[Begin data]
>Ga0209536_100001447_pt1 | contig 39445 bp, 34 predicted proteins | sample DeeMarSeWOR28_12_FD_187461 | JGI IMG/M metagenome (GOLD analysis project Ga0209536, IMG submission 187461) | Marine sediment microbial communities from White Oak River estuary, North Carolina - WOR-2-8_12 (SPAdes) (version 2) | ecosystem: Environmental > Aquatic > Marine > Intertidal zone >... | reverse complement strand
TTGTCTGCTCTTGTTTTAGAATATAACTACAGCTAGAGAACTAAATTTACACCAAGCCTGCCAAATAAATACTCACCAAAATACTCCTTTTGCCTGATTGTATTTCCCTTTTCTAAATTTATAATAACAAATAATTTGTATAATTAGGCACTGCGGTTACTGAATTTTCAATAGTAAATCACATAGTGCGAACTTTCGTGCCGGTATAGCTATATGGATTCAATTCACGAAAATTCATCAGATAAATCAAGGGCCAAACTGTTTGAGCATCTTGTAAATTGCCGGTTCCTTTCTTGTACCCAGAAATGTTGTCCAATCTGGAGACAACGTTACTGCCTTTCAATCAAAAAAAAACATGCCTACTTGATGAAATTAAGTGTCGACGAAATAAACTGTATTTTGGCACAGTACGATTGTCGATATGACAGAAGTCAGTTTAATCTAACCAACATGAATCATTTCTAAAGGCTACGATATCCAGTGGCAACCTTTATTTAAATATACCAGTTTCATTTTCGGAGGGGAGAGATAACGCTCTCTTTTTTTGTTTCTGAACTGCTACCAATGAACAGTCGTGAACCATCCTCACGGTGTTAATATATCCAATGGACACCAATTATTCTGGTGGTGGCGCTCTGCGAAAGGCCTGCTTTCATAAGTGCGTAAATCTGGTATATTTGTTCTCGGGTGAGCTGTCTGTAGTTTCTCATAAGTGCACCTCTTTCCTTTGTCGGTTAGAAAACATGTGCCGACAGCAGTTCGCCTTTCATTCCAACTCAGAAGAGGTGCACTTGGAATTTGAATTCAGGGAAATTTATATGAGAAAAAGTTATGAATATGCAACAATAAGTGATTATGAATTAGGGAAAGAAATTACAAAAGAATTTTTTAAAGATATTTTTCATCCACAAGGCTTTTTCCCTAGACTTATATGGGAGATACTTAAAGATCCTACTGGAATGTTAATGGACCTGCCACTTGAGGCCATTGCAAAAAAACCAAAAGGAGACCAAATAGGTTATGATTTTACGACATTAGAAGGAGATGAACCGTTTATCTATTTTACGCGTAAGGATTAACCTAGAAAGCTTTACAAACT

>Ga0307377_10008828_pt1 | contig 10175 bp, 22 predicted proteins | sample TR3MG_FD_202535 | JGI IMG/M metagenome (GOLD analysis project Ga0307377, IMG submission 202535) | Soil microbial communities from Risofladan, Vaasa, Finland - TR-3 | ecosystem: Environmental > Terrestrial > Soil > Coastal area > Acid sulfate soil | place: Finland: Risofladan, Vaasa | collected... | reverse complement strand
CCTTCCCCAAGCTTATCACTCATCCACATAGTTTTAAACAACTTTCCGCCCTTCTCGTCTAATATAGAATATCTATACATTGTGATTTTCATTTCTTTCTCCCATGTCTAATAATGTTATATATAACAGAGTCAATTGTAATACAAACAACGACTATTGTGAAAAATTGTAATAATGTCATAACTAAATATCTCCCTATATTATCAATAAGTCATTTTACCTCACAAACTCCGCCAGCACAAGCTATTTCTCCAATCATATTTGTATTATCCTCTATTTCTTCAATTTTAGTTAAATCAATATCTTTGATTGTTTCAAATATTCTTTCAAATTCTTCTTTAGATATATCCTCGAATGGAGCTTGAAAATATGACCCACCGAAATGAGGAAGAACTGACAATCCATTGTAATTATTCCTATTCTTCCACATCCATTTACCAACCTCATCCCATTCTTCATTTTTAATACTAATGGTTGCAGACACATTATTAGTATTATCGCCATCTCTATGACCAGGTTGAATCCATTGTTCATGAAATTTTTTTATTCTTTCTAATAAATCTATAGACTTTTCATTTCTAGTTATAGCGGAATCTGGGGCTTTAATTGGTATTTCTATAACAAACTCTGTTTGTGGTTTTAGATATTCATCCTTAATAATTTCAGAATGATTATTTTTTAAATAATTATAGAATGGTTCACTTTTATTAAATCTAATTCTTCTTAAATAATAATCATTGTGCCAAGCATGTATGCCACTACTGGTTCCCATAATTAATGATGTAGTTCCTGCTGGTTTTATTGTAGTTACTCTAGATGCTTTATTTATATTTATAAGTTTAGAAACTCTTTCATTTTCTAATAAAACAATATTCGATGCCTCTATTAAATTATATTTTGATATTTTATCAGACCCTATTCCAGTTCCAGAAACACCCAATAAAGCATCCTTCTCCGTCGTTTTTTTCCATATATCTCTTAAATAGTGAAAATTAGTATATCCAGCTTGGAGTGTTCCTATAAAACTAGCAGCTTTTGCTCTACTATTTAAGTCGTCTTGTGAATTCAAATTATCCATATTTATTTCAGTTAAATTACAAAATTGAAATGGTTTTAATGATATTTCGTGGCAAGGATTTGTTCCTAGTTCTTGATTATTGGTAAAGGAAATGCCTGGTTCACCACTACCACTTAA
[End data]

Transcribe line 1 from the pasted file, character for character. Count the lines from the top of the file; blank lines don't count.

>Ga0209536_100001447_pt1 | contig 39445 bp, 34 predicted proteins | sample DeeMarSeWOR28_12_FD_187461 | JGI IMG/M metagenome (GOLD analysis project Ga0209536, IMG submission 187461) | Marine sediment microbial communities from White Oak River estuary, North Carolina - WOR-2-8_12 (SPAdes) (version 2) | ecosystem: Environmental > Aquatic > Marine > Intertidal zone >... | reverse complement strand